Dela Cruz said AFAI reported that contributor-countries, through the Organization for Economic Cooperation and Development or OECD, multilateral and bilateral banks provided a total of $367.7 million or P16.4 billion from 2009 to 2012.
Of the P16.4 billion, Dela Cruz said the Philippines under the Arroyo administration in 2009 received $4.1 million or P91.92 million in adaptation-tagged funds.
The rest – or more than P15 billion – was received by the Aquino administration.
In 2010, he said, adaptation finance inflow amounted to $186.4 million. For 2011, adaptation funding was $87.7 million, and $89.5 million in 2012.
“These funds were reported by contributor (also called “donor”) countries through the Organization for Economic Cooperation and Development and multilateral and bilateral banks as sources for climate change adaptation initiative funding in the country.
“But what activities were supported? Who were the contributing countries and institutions? Which national agency or organization received adaptation funding? These are important questions,” Dela Cruz said.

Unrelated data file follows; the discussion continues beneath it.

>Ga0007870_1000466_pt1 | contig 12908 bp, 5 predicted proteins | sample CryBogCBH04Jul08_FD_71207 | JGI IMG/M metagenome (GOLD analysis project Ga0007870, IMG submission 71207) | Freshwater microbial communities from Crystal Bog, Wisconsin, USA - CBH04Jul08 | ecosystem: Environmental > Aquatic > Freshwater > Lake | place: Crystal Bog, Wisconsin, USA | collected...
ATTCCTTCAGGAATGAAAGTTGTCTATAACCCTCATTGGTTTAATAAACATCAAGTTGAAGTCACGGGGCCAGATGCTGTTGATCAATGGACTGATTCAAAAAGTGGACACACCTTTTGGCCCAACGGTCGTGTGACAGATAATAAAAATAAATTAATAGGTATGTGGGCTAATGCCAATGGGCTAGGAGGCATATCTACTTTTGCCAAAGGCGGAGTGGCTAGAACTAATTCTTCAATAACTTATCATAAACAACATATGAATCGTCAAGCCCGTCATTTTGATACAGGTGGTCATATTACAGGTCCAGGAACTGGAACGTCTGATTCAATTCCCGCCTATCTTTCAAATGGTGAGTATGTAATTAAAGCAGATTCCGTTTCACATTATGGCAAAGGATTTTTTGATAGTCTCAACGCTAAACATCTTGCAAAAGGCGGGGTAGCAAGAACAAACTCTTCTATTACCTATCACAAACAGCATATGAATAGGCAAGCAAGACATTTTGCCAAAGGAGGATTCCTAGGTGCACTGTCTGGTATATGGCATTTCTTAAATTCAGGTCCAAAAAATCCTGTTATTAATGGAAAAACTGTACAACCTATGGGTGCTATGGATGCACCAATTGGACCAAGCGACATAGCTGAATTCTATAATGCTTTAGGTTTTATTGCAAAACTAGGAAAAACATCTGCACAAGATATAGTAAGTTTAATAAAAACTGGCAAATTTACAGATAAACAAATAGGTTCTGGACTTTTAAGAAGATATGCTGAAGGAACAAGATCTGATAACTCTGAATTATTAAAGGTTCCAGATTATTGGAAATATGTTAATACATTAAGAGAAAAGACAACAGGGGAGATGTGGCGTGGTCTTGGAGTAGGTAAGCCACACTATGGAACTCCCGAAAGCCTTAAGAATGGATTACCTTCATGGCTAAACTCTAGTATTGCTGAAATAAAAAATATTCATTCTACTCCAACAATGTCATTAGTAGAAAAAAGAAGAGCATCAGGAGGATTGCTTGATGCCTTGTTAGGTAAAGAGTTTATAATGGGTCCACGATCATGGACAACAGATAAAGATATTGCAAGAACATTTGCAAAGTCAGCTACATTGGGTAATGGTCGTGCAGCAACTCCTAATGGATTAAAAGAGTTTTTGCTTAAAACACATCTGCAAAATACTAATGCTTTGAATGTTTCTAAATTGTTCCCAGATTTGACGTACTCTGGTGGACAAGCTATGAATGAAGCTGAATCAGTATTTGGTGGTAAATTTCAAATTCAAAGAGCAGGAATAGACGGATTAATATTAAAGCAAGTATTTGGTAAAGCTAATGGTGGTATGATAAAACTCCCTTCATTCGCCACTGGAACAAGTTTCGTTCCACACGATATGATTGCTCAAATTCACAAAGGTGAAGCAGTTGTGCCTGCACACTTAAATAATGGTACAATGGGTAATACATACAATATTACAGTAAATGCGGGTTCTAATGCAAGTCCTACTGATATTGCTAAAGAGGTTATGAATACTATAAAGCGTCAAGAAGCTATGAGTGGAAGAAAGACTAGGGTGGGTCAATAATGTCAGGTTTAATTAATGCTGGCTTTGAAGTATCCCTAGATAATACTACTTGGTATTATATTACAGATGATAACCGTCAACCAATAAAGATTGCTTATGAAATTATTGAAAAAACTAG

Among the donors for the Ondoy catastrophe from 2009 to 2012 were the United Kingdom, the United States, Australia, Japan, Belgium, Germany, Norway, Sweden Switzerland, Finland, Luxembourg, Spain, Korea, New Zealand, European Union (Institutions), Canada, Italy, Ireland and such multilateral financial institutions such as the Asian Development Bank, UN Development Program and the World Bank, Dela Cruz said.
Dela Cruz said the Aquino government has yet to make public the list of projects funded by the P16.4 billion in foreign donations.
He said adaptation to climate change is defined as adjustments made in natural systems to address the potential effects of climate change.